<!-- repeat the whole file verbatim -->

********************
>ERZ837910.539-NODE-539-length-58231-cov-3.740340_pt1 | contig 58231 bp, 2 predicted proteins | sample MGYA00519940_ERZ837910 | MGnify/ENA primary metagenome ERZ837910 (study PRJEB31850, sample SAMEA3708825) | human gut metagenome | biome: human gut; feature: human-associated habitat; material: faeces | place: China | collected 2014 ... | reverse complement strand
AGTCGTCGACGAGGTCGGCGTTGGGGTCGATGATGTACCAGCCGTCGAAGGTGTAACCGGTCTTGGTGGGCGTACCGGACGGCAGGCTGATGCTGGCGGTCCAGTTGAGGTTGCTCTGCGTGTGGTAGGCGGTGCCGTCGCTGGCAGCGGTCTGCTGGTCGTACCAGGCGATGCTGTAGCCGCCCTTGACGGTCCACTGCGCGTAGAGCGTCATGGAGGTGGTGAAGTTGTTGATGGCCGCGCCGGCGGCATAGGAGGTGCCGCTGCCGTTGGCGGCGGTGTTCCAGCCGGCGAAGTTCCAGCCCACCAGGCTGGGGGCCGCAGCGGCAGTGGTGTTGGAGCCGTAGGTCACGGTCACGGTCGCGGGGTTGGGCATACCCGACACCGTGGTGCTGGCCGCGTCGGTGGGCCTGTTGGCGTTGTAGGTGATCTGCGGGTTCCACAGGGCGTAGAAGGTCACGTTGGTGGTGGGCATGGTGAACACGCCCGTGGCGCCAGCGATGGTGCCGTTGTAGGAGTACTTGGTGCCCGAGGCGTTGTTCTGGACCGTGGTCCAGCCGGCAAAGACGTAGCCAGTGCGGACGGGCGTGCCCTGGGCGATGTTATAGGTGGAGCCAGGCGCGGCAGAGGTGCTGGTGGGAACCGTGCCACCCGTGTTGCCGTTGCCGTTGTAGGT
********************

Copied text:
>ERZ837910.539-NODE-539-length-58231-cov-3.740340_pt1 | contig 58231 bp, 2 predicted proteins | sample MGYA00519940_ERZ837910 | MGnify/ENA primary metagenome ERZ837910 (study PRJEB31850, sample SAMEA3708825) | human gut metagenome | biome: human gut; feature: human-associated habitat; material: faeces | place: China | collected 2014 ... | reverse complement strand
AGTCGTCGACGAGGTCGGCGTTGGGGTCGATGATGTACCAGCCGTCGAAGGTGTAACCGGTCTTGGTGGGCGTACCGGACGGCAGGCTGATGCTGGCGGTCCAGTTGAGGTTGCTCTGCGTGTGGTAGGCGGTGCCGTCGCTGGCAGCGGTCTGCTGGTCGTACCAGGCGATGCTGTAGCCGCCCTTGACGGTCCACTGCGCGTAGAGCGTCATGGAGGTGGTGAAGTTGTTGATGGCCGCGCCGGCGGCATAGGAGGTGCCGCTGCCGTTGGCGGCGGTGTTCCAGCCGGCGAAGTTCCAGCCCACCAGGCTGGGGGCCGCAGCGGCAGTGGTGTTGGAGCCGTAGGTCACGGTCACGGTCGCGGGGTTGGGCATACCCGACACCGTGGTGCTGGCCGCGTCGGTGGGCCTGTTGGCGTTGTAGGTGATCTGCGGGTTCCACAGGGCGTAGAAGGTCACGTTGGTGGTGGGCATGGTGAACACGCCCGTGGCGCCAGCGATGGTGCCGTTGTAGGAGTACTTGGTGCCCGAGGCGTTGTTCTGGACCGTGGTCCAGCCGGCAAAGACGTAGCCAGTGCGGACGGGCGTGCCCTGGGCGATGTTATAGGTGGAGCCAGGCGCGGCAGAGGTGCTGGTGGGAACCGTGCCACCCGTGTTGCCGTTGCCGTTGTAGGT